Do you hate the mess, smell, and work involved with using traditional wood stain? Find out the secret ingredient for easily adding an aged and rustic look to your unfinished wood.
One of my least favorite do-it-yourself tasks is staining wood. There is something in my genetic makeup that obviously is missing because I seem to lack the basic skill. Give me a long straight board and I could stain it like a champ. But to actually stain something built of wood with edges and joints? I'll pass. That is why you'll normally see me just adding a little hemp oil or polyurethane to the bare wood and enhancing the natural finish.
In the past, I showed you how to give wood an old look using Miss Mustard Seed's Antiquing Wax. (See my finished dough bowl using that technique.) The look is realistic, but that process was time consuming and can be pricey because of the cost of the wax. And for something small and intricate, it really would not be worth the effort.
The good news is that I may have just found the easiest "staining" technique that will give you a realistic rustic, aged look with very little time or money invested.
The secret ingredient? Instant coffee.
This technique will work perfectly on anything wood you can submerge into the coffee. If your item is too big for a pan or bowl, try using a large plastic storage box. (It will get coffee stained, so don't go empty out your box of Christmas decorations thinking they can go back inside when the project is done!)
So here is what you do.....
HOW TO CREATE REALISTIC AGED WOOD USING INSTANT COFFEE
| Boil enough water to ALMOST cover the wood item that you are staining.
| Add instant coffee to the water and stir until it dissolves. The amount of coffee you'll add depends on how much water and how dark of a stain you want to create. Add more coffee if it is not dark enough or a little more water if it is too dark.
| Add what you are staining into the coffee mixture. Use a spoon to pour some of the coffee over the top of the piece not covered by the liquid.
| To further add age, sprinkle more coffee granules over the top. This is why the coffee should not cover over the item you're staining. These granules will form some darker "age spots" on the wood as they clump together and dry. (And yes, this step does look a little gross!)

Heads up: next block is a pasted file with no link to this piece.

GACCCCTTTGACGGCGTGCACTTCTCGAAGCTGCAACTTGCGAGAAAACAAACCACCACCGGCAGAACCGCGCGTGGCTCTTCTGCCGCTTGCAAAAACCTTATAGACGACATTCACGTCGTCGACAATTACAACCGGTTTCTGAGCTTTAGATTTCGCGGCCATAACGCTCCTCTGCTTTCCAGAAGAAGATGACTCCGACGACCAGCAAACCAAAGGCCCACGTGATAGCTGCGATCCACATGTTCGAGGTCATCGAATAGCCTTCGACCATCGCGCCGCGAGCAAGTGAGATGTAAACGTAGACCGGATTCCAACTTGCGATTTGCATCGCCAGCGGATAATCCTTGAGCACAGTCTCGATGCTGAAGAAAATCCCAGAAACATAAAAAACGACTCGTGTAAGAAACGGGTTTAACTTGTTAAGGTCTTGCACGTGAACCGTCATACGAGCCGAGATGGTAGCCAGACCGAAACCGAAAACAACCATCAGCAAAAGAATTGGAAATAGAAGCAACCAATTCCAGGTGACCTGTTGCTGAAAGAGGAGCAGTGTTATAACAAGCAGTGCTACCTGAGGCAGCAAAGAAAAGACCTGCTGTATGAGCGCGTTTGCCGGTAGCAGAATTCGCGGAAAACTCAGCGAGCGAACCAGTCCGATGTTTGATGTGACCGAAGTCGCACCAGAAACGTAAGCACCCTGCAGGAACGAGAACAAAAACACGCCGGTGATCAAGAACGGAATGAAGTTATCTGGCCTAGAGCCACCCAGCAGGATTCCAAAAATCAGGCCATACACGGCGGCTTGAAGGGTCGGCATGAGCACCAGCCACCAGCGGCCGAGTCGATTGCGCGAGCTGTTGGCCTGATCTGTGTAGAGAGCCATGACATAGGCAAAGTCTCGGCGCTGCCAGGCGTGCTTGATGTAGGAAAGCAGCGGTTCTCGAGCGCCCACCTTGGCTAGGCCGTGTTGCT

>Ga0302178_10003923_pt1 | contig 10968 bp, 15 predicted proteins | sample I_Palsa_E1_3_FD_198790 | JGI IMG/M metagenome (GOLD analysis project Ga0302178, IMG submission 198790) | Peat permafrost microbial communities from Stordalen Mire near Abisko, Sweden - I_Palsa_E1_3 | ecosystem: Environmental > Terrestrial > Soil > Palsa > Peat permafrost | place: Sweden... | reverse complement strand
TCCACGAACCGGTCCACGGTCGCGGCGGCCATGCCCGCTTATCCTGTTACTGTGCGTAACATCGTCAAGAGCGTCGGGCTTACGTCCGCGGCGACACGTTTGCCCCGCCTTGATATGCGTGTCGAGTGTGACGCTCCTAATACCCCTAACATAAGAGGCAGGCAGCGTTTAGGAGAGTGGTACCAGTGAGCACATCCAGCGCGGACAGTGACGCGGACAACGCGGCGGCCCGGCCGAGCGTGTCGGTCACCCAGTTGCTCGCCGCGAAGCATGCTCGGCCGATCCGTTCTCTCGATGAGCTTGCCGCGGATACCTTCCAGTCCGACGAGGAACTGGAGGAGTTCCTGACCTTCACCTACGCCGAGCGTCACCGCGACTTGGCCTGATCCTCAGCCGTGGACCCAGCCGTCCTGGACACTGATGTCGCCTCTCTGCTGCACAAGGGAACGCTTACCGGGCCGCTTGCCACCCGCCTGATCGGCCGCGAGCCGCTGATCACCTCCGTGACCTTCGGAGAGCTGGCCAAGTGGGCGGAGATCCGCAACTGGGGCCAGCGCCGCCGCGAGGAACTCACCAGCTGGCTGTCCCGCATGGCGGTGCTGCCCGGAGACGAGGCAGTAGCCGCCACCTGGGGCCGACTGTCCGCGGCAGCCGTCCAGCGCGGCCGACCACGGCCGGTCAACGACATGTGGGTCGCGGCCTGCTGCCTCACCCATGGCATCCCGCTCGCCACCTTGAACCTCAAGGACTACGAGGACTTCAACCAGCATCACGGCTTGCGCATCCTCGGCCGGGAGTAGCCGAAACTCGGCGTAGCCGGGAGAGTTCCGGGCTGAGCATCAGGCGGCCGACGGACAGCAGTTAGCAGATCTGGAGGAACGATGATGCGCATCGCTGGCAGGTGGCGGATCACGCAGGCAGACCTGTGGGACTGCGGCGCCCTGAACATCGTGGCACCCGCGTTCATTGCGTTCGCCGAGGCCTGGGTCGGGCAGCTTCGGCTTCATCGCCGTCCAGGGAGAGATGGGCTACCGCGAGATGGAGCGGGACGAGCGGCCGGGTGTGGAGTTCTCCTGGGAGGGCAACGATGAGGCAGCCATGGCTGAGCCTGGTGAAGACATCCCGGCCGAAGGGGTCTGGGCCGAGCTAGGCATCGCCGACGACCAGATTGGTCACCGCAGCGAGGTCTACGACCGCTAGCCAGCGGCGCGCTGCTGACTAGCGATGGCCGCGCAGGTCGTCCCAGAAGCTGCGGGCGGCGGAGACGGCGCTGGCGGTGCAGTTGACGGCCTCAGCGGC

| Leave the item in the coffee until it looks as though it has reached your desired stain color....at least a few hours but maybe up to overnight. Swish the coffee around over the clumps of coffee you sprinkled to dissolve what is left. You may need to repeat this process a few times to put spots over the entire piece. You may also find that the type of wood you are trying to stain does not take the color as easily as others, and you may have to put it back into the mixture to continue the process.
| Lay the coffee stained piece out on a piece of waxed paper to dry and be amazed at the primitive looking stain job you just created!
This technique is still a little messy and your hands will get coffee stained if you aren't careful or don't wear gloves. But it is still so much easier and doesn't smell bad like conventional stain does. And for a project like aging these clothespins, adding them into the coffee ensures that every part, including the inside portion of the clothespin, is completely covered in the stain without any trouble.
So what side of the staining fence are you on? Are you like me and dread the task or do you consider yourself a master stainer?
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